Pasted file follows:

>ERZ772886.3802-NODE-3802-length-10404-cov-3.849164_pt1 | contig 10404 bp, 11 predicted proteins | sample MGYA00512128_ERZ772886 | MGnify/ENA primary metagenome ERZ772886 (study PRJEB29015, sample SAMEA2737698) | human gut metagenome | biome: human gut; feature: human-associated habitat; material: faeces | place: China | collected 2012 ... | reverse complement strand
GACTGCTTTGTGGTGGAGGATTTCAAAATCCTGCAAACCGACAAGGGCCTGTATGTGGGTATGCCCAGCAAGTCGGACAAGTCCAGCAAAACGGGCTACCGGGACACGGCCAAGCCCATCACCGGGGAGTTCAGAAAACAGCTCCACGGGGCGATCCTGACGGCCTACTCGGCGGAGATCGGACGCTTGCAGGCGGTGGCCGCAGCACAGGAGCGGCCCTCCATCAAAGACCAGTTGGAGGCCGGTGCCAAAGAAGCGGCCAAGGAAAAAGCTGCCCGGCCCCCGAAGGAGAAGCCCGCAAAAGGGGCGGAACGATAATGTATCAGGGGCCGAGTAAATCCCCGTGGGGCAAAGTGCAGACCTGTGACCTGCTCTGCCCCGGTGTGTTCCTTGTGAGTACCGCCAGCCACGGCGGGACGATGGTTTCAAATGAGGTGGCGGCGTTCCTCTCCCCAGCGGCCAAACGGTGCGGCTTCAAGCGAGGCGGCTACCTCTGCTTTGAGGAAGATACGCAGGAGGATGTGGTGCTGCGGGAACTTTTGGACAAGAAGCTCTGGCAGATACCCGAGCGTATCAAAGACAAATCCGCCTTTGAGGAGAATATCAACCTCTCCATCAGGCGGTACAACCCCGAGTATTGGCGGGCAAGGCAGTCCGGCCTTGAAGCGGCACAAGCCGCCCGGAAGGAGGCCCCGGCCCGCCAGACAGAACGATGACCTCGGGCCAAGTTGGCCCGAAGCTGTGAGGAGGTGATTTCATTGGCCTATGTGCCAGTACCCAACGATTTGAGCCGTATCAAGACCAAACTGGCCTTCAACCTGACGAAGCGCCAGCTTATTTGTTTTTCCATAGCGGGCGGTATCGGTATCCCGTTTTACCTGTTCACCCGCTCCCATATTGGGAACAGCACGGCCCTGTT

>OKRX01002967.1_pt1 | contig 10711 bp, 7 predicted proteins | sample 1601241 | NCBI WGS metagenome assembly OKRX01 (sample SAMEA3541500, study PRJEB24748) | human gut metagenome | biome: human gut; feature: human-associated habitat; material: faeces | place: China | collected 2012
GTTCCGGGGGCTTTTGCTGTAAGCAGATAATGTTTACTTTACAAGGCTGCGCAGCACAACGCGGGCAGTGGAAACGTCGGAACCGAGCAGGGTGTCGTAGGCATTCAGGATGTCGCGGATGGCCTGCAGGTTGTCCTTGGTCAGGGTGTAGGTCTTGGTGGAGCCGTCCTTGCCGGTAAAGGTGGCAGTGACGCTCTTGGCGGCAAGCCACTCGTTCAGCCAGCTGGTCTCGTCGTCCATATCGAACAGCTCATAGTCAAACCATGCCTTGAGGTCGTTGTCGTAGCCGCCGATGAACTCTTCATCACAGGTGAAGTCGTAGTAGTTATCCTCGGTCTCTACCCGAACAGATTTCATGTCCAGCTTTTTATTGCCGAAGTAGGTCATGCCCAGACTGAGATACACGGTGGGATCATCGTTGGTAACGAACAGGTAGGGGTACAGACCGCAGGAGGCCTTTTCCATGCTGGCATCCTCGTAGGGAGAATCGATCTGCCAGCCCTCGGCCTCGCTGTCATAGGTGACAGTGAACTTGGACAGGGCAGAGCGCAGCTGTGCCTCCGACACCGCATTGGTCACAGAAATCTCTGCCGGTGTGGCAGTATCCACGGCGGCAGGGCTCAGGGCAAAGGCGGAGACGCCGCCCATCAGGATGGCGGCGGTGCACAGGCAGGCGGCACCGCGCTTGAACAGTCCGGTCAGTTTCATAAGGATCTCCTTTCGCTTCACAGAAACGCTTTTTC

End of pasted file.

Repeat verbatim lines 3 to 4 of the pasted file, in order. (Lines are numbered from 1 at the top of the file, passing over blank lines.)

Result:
>OKRX01002967.1_pt1 | contig 10711 bp, 7 predicted proteins | sample 1601241 | NCBI WGS metagenome assembly OKRX01 (sample SAMEA3541500, study PRJEB24748) | human gut metagenome | biome: human gut; feature: human-associated habitat; material: faeces | place: China | collected 2012
GTTCCGGGGGCTTTTGCTGTAAGCAGATAATGTTTACTTTACAAGGCTGCGCAGCACAACGCGGGCAGTGGAAACGTCGGAACCGAGCAGGGTGTCGTAGGCATTCAGGATGTCGCGGATGGCCTGCAGGTTGTCCTTGGTCAGGGTGTAGGTCTTGGTGGAGCCGTCCTTGCCGGTAAAGGTGGCAGTGACGCTCTTGGCGGCAAGCCACTCGTTCAGCCAGCTGGTCTCGTCGTCCATATCGAACAGCTCATAGTCAAACCATGCCTTGAGGTCGTTGTCGTAGCCGCCGATGAACTCTTCATCACAGGTGAAGTCGTAGTAGTTATCCTCGGTCTCTACCCGAACAGATTTCATGTCCAGCTTTTTATTGCCGAAGTAGGTCATGCCCAGACTGAGATACACGGTGGGATCATCGTTGGTAACGAACAGGTAGGGGTACAGACCGCAGGAGGCCTTTTCCATGCTGGCATCCTCGTAGGGAGAATCGATCTGCCAGCCCTCGGCCTCGCTGTCATAGGTGACAGTGAACTTGGACAGGGCAGAGCGCAGCTGTGCCTCCGACACCGCATTGGTCACAGAAATCTCTGCCGGTGTGGCAGTATCCACGGCGGCAGGGCTCAGGGCAAAGGCGGAGACGCCGCCCATCAGGATGGCGGCGGTGCACAGGCAGGCGGCACCGCGCTTGAACAGTCCGGTCAGTTTCATAAGGATCTCCTTTCGCTTCACAGAAACGCTTTTTC